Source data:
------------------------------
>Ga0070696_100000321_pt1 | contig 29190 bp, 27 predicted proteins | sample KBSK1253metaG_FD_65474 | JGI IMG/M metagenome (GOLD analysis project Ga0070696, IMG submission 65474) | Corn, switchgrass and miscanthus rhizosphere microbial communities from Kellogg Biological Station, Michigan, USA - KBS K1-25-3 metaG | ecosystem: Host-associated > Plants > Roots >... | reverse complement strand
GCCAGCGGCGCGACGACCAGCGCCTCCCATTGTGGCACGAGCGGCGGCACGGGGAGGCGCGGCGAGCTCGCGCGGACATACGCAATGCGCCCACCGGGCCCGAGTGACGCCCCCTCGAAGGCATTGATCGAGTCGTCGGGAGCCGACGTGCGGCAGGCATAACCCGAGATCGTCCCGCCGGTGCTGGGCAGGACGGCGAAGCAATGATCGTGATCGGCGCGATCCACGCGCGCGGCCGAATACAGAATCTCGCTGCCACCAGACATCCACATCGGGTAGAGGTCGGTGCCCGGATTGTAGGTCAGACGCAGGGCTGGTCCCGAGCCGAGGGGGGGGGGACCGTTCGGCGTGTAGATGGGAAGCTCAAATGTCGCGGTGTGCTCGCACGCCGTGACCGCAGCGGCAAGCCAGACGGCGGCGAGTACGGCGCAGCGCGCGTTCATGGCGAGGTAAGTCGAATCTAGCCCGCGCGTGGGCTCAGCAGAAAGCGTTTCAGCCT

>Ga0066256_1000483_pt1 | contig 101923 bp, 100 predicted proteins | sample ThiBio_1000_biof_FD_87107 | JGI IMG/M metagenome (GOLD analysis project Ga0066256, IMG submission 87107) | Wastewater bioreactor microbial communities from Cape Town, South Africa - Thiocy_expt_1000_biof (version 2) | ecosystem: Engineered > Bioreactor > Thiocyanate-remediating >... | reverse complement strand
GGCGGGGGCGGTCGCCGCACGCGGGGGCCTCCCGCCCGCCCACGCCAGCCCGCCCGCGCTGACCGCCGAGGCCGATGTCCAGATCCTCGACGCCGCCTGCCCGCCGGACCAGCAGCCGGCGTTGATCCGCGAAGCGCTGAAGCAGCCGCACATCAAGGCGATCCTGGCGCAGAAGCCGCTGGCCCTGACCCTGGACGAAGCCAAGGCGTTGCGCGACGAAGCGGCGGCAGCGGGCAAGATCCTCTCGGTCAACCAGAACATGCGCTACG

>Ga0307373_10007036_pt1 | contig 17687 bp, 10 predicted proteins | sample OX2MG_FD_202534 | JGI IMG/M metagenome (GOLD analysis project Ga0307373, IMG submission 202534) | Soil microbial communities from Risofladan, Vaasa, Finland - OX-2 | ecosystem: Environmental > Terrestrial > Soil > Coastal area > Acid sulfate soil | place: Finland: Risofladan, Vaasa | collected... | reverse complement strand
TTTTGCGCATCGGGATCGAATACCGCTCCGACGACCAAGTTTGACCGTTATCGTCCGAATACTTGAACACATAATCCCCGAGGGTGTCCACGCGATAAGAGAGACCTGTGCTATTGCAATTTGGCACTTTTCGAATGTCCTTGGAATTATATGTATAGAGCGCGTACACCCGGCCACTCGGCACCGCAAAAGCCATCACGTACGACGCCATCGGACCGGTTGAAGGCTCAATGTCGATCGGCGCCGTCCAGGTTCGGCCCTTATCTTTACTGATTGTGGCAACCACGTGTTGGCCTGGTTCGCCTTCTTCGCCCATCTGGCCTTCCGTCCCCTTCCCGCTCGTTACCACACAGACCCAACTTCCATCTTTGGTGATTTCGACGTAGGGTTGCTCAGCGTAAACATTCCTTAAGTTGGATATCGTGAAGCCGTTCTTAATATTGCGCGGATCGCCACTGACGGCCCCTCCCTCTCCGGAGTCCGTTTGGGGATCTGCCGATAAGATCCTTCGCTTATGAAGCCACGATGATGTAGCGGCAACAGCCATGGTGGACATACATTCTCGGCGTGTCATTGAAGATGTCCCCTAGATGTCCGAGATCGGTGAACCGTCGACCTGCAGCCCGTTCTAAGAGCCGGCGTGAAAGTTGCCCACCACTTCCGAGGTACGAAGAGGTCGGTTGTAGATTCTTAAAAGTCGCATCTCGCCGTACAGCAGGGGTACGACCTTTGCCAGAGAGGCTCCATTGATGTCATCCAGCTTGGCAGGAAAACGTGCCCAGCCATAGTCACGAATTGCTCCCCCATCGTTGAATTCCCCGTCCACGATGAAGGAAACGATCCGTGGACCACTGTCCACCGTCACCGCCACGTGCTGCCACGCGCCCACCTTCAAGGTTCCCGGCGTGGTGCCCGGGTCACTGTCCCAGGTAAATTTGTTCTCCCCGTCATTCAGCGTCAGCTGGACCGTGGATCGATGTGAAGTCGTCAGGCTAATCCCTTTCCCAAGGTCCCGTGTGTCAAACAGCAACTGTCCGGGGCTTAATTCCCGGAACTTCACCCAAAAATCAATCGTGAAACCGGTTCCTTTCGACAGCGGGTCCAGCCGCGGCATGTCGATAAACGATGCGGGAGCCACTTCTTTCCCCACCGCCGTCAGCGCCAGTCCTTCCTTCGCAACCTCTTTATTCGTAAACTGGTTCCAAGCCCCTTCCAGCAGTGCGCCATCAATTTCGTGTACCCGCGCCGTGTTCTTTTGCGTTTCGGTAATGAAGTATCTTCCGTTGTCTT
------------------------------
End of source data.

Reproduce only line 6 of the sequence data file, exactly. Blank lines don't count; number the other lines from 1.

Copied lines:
TTTTGCGCATCGGGATCGAATACCGCTCCGACGACCAAGTTTGACCGTTATCGTCCGAATACTTGAACACATAATCCCCGAGGGTGTCCACGCGATAAGAGAGACCTGTGCTATTGCAATTTGGCACTTTTCGAATGTCCTTGGAATTATATGTATAGAGCGCGTACACCCGGCCACTCGGCACCGCAAAAGCCATCACGTACGACGCCATCGGACCGGTTGAAGGCTCAATGTCGATCGGCGCCGTCCAGGTTCGGCCCTTATCTTTACTGATTGTGGCAACCACGTGTTGGCCTGGTTCGCCTTCTTCGCCCATCTGGCCTTCCGTCCCCTTCCCGCTCGTTACCACACAGACCCAACTTCCATCTTTGGTGATTTCGACGTAGGGTTGCTCAGCGTAAACATTCCTTAAGTTGGATATCGTGAAGCCGTTCTTAATATTGCGCGGATCGCCACTGACGGCCCCTCCCTCTCCGGAGTCCGTTTGGGGATCTGCCGATAAGATCCTTCGCTTATGAAGCCACGATGATGTAGCGGCAACAGCCATGGTGGACATACATTCTCGGCGTGTCATTGAAGATGTCCCCTAGATGTCCGAGATCGGTGAACCGTCGACCTGCAGCCCGTTCTAAGAGCCGGCGTGAAAGTTGCCCACCACTTCCGAGGTACGAAGAGGTCGGTTGTAGATTCTTAAAAGTCGCATCTCGCCGTACAGCAGGGGTACGACCTTTGCCAGAGAGGCTCCATTGATGTCATCCAGCTTGGCAGGAAAACGTGCCCAGCCATAGTCACGAATTGCTCCCCCATCGTTGAATTCCCCGTCCACGATGAAGGAAACGATCCGTGGACCACTGTCCACCGTCACCGCCACGTGCTGCCACGCGCCCACCTTCAAGGTTCCCGGCGTGGTGCCCGGGTCACTGTCCCAGGTAAATTTGTTCTCCCCGTCATTCAGCGTCAGCTGGACCGTGGATCGATGTGAAGTCGTCAGGCTAATCCCTTTCCCAAGGTCCCGTGTGTCAAACAGCAACTGTCCGGGGCTTAATTCCCGGAACTTCACCCAAAAATCAATCGTGAAACCGGTTCCTTTCGACAGCGGGTCCAGCCGCGGCATGTCGATAAACGATGCGGGAGCCACTTCTTTCCCCACCGCCGTCAGCGCCAGTCCTTCCTTCGCAACCTCTTTATTCGTAAACTGGTTCCAAGCCCCTTCCAGCAGTGCGCCATCAATTTCGTGTACCCGCGCCGTGTTCTTTTGCGTTTCGGTAATGAAGTATCTTCCGTTGTCTT